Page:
By Brittany Robinett

We’re all familiar with the adage, “Money isn’t everything.”  What life experience more often affirms, however, is its caveat, “Money isn’t everything, but it’s certainly something.”  For nonprofit organizations, that “something” is the chance to survive and impact the communities that rely on them.  While this impact seems immeasurable, the operating costs certainly come with a number attached.

The majority of nonprofits in the United States classify as “small” nonprofits.  Financial stress is almost a given for small nonprofits, who are often forced to operate on limited budgets.  Because most revenue is immediately used rather than invested in long-term resources, structural shortcomings arise out of these budget constraints.  One of these shortcomings is the inability to afford financial expertise at the executive level.  Basically, nonprofits often suffer from the top down, because their executive directors cannot provide the necessary financial support.Money and Growth

What are some characteristics of a successful executive director?  Google lists of traits, and they will all boil down to enthusiasm for organizational goals, good communications skills, motivational skills, the ability to strategize, and financial acumen.  The absence of any one of these traits could cripple an organization; yet, financial savviness seems to hold a greater slice of the pie.  Simply put, you can’t compensate for what you can’t afford.  Too often, nonprofit executives stretch themselves thin “handling” finances without the knowledge or experience to effectively do so.  Because they can neither afford training nor outside expertise, they find themselves misinterpreting data and making decisions that negatively affect the organization’s purse.

Of course, it isn’t necessary for an executive to have any financial expertise.  (In fact, executives who lack understanding and conviction for the goals at hand are less than desirable to organizations that aim to have a local – even global – impact.)  However, it is important that the executive have a plan to make such expertise easily accessible and to rely upon it.  When orchestrating a game plan, executives should keep three tips in mind:

First, give your passion and your pocketbook equal attention.  (After all, an organization cannot further goals that it cannot afford to promote.)  Focus your energy on selecting staff members who can actually further the organization’s vision.  Nonprofits naturally attract passionate people, and while it’s important to pack your organization with goal-driven individuals, it is more important for those individuals to understand and develop strategies necessary to achieve those goals.  It’s not always affordable to bring in financial experts to bookkeep or interpret audit data.  However, it is possible to model the qualities of an organization that can afford such experts.  Hire staff with backgrounds in finance management.  Rather than stretching yourself thin by struggling to complete tasks you’re not qualified to do, distribute the responsibility among employees who can see your blind spots.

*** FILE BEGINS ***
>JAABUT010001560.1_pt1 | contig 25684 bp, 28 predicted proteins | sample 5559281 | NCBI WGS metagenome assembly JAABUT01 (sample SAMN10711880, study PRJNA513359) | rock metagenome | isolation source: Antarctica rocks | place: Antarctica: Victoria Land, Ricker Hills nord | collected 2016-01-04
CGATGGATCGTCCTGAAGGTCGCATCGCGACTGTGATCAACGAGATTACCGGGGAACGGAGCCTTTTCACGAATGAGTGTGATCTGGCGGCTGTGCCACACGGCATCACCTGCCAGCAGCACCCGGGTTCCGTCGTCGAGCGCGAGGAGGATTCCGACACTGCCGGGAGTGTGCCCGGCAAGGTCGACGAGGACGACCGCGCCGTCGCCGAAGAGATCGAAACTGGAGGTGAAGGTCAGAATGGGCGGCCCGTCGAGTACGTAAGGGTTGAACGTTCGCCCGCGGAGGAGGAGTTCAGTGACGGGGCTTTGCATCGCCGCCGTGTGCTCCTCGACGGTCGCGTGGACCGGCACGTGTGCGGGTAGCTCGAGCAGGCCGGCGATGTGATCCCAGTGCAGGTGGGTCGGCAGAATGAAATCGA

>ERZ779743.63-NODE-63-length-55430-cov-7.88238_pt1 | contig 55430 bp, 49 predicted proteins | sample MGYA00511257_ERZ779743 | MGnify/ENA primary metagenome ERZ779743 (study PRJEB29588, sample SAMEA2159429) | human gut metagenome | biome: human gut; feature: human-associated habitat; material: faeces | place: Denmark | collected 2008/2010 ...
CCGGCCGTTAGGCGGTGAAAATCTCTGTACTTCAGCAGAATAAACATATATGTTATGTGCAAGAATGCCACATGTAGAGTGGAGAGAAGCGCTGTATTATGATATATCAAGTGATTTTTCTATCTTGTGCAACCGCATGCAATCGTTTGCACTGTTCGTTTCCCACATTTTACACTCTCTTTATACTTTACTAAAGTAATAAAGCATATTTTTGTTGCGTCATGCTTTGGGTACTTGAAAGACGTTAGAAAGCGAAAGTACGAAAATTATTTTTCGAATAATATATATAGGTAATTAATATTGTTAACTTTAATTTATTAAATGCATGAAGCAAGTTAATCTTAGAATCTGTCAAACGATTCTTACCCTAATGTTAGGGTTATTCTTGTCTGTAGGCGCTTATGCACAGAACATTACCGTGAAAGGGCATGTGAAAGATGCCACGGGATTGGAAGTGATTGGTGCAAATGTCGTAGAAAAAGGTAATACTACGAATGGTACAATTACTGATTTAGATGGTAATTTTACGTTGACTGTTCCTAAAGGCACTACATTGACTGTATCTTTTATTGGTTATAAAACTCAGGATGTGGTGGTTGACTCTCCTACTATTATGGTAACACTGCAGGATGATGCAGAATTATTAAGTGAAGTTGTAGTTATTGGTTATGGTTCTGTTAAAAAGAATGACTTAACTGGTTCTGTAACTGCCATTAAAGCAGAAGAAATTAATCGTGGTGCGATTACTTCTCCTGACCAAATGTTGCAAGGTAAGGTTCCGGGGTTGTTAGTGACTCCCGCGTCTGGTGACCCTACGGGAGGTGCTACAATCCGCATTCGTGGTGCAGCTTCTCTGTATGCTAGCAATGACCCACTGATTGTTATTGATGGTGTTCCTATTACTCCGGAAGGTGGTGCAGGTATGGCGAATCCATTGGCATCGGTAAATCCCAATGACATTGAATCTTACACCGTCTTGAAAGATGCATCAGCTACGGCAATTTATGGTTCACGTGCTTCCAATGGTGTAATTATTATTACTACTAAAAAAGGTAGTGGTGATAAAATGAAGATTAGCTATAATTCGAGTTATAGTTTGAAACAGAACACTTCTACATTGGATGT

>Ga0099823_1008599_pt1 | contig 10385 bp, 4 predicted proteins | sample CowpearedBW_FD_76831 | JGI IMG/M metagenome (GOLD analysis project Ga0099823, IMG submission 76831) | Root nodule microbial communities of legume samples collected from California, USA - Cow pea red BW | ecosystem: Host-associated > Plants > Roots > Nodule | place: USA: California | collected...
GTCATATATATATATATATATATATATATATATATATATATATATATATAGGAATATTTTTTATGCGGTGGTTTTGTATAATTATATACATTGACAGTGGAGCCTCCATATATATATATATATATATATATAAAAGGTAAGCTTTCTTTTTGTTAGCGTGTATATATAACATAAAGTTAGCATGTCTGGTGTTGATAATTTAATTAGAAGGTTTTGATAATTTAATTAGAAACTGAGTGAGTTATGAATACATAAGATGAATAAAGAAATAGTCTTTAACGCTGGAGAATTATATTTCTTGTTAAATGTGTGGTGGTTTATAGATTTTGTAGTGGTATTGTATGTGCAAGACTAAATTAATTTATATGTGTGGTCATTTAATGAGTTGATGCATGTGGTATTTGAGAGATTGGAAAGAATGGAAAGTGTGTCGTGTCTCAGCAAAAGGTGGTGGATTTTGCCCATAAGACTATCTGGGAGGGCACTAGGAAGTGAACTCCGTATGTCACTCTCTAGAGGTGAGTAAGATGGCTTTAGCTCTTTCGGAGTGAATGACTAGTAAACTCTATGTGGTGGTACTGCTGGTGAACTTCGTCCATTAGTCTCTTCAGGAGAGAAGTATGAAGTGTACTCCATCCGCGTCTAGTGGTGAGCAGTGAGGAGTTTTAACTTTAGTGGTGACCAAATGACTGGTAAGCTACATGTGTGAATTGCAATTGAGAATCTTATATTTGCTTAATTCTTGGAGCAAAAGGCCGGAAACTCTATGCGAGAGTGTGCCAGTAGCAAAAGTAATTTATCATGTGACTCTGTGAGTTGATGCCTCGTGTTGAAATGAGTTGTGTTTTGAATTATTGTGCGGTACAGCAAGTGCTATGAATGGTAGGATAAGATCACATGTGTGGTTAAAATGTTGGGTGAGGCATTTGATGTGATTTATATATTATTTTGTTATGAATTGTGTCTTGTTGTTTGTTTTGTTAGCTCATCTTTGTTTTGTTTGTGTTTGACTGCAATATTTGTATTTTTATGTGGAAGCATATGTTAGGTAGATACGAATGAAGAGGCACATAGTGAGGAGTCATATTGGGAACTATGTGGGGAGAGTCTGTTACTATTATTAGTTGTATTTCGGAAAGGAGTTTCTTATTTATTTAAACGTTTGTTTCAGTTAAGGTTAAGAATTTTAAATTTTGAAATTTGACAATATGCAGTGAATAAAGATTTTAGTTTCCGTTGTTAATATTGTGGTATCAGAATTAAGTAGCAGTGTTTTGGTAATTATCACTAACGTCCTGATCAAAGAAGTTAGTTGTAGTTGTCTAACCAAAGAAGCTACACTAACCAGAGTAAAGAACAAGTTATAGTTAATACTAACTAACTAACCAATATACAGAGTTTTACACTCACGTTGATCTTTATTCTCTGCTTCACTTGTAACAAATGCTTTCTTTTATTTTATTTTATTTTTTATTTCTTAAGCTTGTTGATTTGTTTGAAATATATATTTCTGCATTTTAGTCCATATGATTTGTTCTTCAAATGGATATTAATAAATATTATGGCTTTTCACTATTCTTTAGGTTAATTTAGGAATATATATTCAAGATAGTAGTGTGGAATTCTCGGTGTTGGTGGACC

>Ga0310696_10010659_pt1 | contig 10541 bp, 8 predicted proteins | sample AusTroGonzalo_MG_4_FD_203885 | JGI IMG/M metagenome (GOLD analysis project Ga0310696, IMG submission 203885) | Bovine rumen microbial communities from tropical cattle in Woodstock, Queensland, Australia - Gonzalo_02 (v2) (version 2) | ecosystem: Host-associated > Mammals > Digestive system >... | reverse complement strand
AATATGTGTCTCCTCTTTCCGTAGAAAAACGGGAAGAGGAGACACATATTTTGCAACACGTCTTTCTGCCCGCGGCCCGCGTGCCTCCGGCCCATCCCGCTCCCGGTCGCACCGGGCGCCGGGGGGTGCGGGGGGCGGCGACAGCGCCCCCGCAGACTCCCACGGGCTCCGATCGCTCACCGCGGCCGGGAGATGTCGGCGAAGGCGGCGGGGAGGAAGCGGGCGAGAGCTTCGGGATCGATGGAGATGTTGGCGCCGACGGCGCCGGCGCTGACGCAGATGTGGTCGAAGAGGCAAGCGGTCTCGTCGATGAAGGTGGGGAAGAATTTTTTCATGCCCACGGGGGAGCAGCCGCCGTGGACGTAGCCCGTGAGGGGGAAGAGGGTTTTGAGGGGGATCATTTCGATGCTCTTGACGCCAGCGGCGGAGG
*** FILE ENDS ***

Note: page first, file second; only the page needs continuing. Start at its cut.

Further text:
Second, your board should consist of individuals who actively serve.  While it is tempting to surround yourself with fundraising aficionados or folks with strong community influence, it is important to surround yourself with individuals who offer more than the appearance of power.  Your board is a reflection of your organization, so you want to build a well-rounded group of individuals who can effectuate its goals.  Build a board with strong financially-geared minds, enthusiastic individuals, and people who are willing to roll up their sleeves and take on the not-so-lovely “staff” tasks that come their way.  Although board members hold a higher rank, a servant’s heart holds a value all its own.

Third, “know when to hold em’ and know when to fold ‘em.”  Executives could circumvent a number of financial challenges by not jumping at every deal that pops up.  Cheap (or free) isn’t always better, and it’s important to know when to accept a bargain and when to reject it.  Consult with more financially savvy staff or board members before investing in resources – particularly cheap ones.  While the price tag looks attractive in the beginning, there may be long-term costs that make them prohibitively expensive in the long run.   Sometimes, donations and volunteers are best left declined, particularly when there is no plan to replace them once they’ve diminished.

There’s no room for excuses in leadership, only responsibility.  Don’t make your budget your excuse.

Bexley Law Firm, LLC
http://www.bexleylawfirm.com

About the Author:  Brittany Robinett is a rising third-year law student at the Georgia State University College of Law.